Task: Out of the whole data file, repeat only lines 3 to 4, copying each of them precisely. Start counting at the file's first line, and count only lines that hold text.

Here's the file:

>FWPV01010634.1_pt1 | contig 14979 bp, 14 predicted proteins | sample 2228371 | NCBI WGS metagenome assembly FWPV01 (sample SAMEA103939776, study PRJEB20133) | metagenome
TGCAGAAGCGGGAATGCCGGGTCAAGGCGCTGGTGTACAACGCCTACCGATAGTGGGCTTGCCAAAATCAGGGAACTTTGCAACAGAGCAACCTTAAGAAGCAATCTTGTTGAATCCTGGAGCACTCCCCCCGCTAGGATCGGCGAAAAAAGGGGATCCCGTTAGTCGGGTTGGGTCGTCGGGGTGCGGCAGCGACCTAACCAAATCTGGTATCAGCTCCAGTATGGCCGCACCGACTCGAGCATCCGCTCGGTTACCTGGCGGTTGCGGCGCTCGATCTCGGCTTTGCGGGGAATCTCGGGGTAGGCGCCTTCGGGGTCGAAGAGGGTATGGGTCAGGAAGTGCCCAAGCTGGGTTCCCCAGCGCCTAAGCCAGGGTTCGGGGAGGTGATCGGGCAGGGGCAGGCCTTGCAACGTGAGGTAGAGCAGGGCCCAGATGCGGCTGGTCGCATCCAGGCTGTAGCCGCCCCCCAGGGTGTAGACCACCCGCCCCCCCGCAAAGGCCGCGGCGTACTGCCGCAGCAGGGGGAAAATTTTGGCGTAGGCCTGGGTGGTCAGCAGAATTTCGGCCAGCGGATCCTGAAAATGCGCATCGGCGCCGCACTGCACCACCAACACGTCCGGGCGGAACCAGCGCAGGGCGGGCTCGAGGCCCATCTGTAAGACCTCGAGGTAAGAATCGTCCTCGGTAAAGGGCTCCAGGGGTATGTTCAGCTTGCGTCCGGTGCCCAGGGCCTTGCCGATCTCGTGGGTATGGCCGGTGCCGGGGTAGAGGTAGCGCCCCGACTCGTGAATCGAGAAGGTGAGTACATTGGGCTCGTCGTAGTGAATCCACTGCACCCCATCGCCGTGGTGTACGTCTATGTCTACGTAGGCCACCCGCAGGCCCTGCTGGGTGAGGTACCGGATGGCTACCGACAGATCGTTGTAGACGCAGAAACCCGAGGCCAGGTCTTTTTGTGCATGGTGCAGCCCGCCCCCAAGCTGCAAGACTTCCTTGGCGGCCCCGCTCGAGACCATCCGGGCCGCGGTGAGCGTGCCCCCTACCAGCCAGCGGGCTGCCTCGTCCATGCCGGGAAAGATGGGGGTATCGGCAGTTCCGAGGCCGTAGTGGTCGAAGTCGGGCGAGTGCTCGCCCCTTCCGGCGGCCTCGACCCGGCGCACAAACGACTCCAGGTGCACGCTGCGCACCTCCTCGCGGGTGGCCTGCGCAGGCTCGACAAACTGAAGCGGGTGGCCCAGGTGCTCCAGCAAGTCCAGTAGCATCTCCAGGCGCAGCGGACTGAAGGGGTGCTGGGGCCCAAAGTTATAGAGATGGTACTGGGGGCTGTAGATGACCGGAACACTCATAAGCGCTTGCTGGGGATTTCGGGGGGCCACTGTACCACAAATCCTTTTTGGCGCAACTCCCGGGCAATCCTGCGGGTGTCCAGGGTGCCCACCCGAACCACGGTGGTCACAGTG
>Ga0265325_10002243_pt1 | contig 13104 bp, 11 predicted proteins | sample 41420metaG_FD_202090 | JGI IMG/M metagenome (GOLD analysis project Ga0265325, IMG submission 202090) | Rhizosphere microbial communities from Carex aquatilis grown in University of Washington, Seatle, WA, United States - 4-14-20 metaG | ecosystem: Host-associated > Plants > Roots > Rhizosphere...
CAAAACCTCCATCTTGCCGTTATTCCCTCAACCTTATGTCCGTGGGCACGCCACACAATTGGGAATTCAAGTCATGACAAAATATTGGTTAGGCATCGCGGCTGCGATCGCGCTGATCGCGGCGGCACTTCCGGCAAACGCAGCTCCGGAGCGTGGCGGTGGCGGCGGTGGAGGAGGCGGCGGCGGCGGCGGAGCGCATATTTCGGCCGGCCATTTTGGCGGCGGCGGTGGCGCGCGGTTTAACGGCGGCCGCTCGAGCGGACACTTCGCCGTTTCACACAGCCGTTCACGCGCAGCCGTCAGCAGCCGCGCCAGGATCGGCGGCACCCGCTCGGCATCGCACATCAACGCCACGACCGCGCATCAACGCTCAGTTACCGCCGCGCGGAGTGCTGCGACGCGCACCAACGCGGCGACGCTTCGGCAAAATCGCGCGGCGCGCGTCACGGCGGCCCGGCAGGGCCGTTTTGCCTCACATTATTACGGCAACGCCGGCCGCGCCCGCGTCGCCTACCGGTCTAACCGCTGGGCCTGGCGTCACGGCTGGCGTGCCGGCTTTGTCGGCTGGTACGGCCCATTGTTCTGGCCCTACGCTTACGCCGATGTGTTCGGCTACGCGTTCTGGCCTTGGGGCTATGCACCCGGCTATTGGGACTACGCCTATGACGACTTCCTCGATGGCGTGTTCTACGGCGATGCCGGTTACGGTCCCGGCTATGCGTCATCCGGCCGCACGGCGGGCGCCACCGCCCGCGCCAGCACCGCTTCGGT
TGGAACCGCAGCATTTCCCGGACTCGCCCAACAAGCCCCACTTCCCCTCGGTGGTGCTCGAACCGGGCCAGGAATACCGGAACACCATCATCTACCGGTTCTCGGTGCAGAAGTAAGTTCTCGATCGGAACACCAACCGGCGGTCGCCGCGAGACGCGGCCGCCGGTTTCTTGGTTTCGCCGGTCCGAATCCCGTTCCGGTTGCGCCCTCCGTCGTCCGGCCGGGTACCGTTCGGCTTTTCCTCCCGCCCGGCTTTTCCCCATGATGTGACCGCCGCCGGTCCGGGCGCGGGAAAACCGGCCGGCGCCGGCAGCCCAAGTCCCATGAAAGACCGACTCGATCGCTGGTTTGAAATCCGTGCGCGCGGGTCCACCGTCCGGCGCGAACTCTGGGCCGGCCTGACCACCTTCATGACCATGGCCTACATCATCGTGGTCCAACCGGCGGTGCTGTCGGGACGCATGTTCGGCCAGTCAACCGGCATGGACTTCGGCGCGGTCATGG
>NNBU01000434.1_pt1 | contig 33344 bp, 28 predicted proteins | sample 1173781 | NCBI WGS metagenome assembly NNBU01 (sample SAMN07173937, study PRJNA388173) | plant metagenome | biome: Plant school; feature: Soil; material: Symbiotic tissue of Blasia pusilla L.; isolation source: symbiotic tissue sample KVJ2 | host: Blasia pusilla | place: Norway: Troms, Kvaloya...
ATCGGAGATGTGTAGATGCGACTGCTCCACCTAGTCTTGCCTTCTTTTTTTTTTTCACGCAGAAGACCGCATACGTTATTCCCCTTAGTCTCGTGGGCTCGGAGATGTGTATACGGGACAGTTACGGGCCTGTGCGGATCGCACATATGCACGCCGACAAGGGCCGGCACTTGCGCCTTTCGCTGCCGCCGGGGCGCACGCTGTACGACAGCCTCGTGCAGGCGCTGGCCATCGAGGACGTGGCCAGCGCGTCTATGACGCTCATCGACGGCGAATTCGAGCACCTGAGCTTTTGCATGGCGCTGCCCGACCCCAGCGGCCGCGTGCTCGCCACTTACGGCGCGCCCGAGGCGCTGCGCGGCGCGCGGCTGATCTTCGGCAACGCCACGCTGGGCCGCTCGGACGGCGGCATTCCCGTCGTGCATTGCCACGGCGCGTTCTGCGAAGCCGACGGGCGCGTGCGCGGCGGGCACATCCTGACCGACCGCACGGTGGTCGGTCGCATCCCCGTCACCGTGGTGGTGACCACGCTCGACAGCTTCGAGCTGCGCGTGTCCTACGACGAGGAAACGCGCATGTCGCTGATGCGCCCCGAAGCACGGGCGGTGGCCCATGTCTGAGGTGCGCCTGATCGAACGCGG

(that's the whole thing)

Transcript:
>Ga0265325_10002243_pt1 | contig 13104 bp, 11 predicted proteins | sample 41420metaG_FD_202090 | JGI IMG/M metagenome (GOLD analysis project Ga0265325, IMG submission 202090) | Rhizosphere microbial communities from Carex aquatilis grown in University of Washington, Seatle, WA, United States - 4-14-20 metaG | ecosystem: Host-associated > Plants > Roots > Rhizosphere...
CAAAACCTCCATCTTGCCGTTATTCCCTCAACCTTATGTCCGTGGGCACGCCACACAATTGGGAATTCAAGTCATGACAAAATATTGGTTAGGCATCGCGGCTGCGATCGCGCTGATCGCGGCGGCACTTCCGGCAAACGCAGCTCCGGAGCGTGGCGGTGGCGGCGGTGGAGGAGGCGGCGGCGGCGGCGGAGCGCATATTTCGGCCGGCCATTTTGGCGGCGGCGGTGGCGCGCGGTTTAACGGCGGCCGCTCGAGCGGACACTTCGCCGTTTCACACAGCCGTTCACGCGCAGCCGTCAGCAGCCGCGCCAGGATCGGCGGCACCCGCTCGGCATCGCACATCAACGCCACGACCGCGCATCAACGCTCAGTTACCGCCGCGCGGAGTGCTGCGACGCGCACCAACGCGGCGACGCTTCGGCAAAATCGCGCGGCGCGCGTCACGGCGGCCCGGCAGGGCCGTTTTGCCTCACATTATTACGGCAACGCCGGCCGCGCCCGCGTCGCCTACCGGTCTAACCGCTGGGCCTGGCGTCACGGCTGGCGTGCCGGCTTTGTCGGCTGGTACGGCCCATTGTTCTGGCCCTACGCTTACGCCGATGTGTTCGGCTACGCGTTCTGGCCTTGGGGCTATGCACCCGGCTATTGGGACTACGCCTATGACGACTTCCTCGATGGCGTGTTCTACGGCGATGCCGGTTACGGTCCCGGCTATGCGTCATCCGGCCGCACGGCGGGCGCCACCGCCCGCGCCAGCACCGCTTCGGT